Girl on a Motorcycle opens with a rousing, spirited credit sequence, horns giddily blaring in the score and the names of cast and crew whooshing along with shots moving low and fast on an empty road (not nearly as technically competent as that of Lost Highway’s opening, but ultimately the same idea).  There are more moments of such simple grandeur in the film that follows, but hardly enough to sustain the picture over its 90 or so minutes.  Yet, while the film’s structure is wobbly and doesn’t adequately carry it from beginning to end, it is nevertheless an affecting tale of a woman torn between safety and passion.  It’s directed and photographed by Jack Cardiff, a cinematographer of some note (The Red Shoes and Black Narcissus), and there’s enough sophistication in the handling of the material that the film, amazingly, rises above some of its weaker elements.  The story follows the travels of an ennui-stricken housewife on the way to her sometime lover by way of a fetishized Harley Davidson.  As she makes the journey, the film flashes back to her memories of the moments in her life that led her to this place of desperation.  In so doing, it resembles something akin to Roger Corman’s Wild Strawberries with a dash of Belle de Jour thrown in for good measure.

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Home Video Hovel- Killer’s Moon, by David Wester

23 Apr

Killer’s Moon is a peepshow, first and foremost, a threadbare cinematic excuse to peek under the nightgowns of a few young women and then move on with your life and forget about it.  I’m sure that the intended effect was that of a thriller, but the cues for its actual, subtextual purpose being to provide exploitative, gratuitous female nudity to a leering audience are too overbearing to ignore.  As a film it is, as such films often are, barely literate with perfunctory camera work (this shit’s in focus!), acting that wouldn’t pass muster at a community theater in Kansas (and I can say that because I’ve done community theatre in Kansas), and molasses-in-January pacing (I have no experience with molasses whatsoever).  The plot involves a group of madmen harassing and raping the aforementioned young women after their bus breaks down near an English hotel, and so it goes with one young actress after another baring her skin in the context of sexual violence and some dashing leading men who were camping nearby eventually leading them to safety.  It, perhaps, says more about me than I would like to admit, but the only suspense I felt during the depressing, interminable proceedings was wondering which of these actresses was going to be one of the naked ones.  C’est la vie.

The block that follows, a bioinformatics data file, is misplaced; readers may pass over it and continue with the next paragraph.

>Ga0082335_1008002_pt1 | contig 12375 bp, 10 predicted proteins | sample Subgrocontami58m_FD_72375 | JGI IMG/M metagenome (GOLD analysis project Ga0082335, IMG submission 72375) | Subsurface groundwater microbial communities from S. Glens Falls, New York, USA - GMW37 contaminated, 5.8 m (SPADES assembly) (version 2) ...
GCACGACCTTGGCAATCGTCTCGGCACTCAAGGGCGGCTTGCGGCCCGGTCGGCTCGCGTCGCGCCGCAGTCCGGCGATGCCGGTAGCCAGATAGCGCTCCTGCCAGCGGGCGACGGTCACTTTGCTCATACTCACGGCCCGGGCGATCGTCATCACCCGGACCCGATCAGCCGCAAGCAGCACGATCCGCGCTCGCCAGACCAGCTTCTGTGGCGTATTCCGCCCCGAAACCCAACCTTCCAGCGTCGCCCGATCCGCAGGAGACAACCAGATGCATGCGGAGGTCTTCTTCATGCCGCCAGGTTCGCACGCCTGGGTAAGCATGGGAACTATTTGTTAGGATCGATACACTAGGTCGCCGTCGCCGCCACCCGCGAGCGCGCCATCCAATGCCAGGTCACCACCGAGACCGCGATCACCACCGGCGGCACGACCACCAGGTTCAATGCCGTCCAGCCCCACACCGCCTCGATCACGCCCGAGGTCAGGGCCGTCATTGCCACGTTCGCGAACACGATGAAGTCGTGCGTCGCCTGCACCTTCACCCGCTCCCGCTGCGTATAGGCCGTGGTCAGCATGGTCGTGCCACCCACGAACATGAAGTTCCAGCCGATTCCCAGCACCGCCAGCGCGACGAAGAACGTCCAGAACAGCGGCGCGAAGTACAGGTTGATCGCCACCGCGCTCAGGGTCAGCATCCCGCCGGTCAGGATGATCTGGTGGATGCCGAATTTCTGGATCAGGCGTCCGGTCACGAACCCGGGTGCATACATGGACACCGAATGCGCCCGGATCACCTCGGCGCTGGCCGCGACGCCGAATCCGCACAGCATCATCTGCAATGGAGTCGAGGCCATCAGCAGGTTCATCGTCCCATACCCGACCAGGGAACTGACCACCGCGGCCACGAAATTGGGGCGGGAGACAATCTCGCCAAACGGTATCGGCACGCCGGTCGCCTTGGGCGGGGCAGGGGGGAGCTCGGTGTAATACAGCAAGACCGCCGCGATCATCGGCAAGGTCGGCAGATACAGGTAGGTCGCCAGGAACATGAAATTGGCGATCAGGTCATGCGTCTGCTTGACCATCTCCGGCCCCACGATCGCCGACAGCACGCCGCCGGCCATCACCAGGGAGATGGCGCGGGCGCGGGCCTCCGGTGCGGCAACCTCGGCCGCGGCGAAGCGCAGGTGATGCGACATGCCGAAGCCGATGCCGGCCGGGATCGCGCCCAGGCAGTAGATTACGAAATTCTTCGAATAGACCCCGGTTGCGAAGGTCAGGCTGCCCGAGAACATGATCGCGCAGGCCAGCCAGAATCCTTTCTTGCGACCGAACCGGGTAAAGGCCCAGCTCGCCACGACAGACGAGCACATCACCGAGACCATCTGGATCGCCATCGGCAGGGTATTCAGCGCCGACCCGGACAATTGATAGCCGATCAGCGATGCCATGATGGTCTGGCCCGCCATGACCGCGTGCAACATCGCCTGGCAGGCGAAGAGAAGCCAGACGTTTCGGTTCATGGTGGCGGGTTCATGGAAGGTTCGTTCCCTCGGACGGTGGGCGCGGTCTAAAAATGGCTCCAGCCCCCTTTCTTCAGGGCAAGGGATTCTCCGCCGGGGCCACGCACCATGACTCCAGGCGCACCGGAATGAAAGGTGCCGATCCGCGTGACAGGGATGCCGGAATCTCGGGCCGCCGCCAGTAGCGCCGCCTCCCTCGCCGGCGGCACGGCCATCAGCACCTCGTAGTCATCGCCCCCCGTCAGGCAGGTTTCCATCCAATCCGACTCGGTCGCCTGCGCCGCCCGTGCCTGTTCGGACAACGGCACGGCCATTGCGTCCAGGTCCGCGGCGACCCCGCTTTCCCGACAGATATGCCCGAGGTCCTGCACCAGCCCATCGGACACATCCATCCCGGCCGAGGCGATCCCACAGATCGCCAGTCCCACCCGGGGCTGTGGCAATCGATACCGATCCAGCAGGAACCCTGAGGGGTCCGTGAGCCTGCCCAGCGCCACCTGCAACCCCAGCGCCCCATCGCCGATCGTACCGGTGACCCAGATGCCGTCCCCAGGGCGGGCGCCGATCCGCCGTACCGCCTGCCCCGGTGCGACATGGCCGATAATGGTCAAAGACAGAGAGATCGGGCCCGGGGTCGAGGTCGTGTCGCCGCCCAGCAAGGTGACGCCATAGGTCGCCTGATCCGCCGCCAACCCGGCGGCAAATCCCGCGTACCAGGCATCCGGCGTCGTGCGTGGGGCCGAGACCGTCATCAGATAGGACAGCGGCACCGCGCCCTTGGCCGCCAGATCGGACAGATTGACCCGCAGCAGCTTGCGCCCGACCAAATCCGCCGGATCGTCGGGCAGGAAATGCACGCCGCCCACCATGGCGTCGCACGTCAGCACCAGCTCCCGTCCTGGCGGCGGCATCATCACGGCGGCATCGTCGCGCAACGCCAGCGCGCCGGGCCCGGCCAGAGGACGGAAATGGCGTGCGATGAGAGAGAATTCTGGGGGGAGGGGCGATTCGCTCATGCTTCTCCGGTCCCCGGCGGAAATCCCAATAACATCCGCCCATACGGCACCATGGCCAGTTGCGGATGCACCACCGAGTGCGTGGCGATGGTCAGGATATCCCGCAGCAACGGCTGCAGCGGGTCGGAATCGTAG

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Home Video Hovel- Jess + Moss

18 Mar

As the title would suggest, Jess + Moss zeroes in on the relationship between its two main characters, putting the titular pair under microscopic scrutiny. Jess is a girl out of high school who still behaves like a young child and Moss is a young child, not quite pubescent, but getting awfully close. Both are quasi-orphans – his parents died in a car accident and he now lives with his grandparents; her mother left her with an emotionally absent father – and they spend, it would seem, most of their time together, nurturing an intense bond that bears resemblance to a brother-sister relationship but is also constantly stalked by the lurking specter of their burgeoning sexuality. Set against the beautiful desolation of the rural Midwest, they play and talk in abandoned, dilapidated houses, wrecked cars and endless waves of grain (it’s so narrow in its focus on these two and its settings are in such a state of decay that for a time it seems like it might be a post-apocalypse film). As a character study, it’s often precociously aimless and plagued with some amateur filmmaking gestures but, by the end, it’s also surprisingly affecting. Though you never quite feel like the movie digs deep enough into its characters, it still manages to explore their peculiar friendship with enough poignant details to render its conclusion moving and earned.

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Home Video Hovel- Summer Holiday

8 Mar


While it is an unrewarding film, Summer Holiday earns some measure of goodwill for its restrained, honest depiction of the confusion and unease that can nearly destroy a marriage when one of the partners is at a turning point in their life.  This Romanian drama employs a familiar fly-on-the-wall aesthetic—long takes with natural lighting, seemingly improvisatory performances, naturalistic dialogue suffused with minutia—to depict a, frankly, banal mid-life crisis suffered by a thirty-something man named Bogdan who is chafing at the constraints of adulthood.  The film is well observed throughout and features some strong acting, but it’s ultimately a shallow affair that never manages to wring any real drama from this oft-told tale.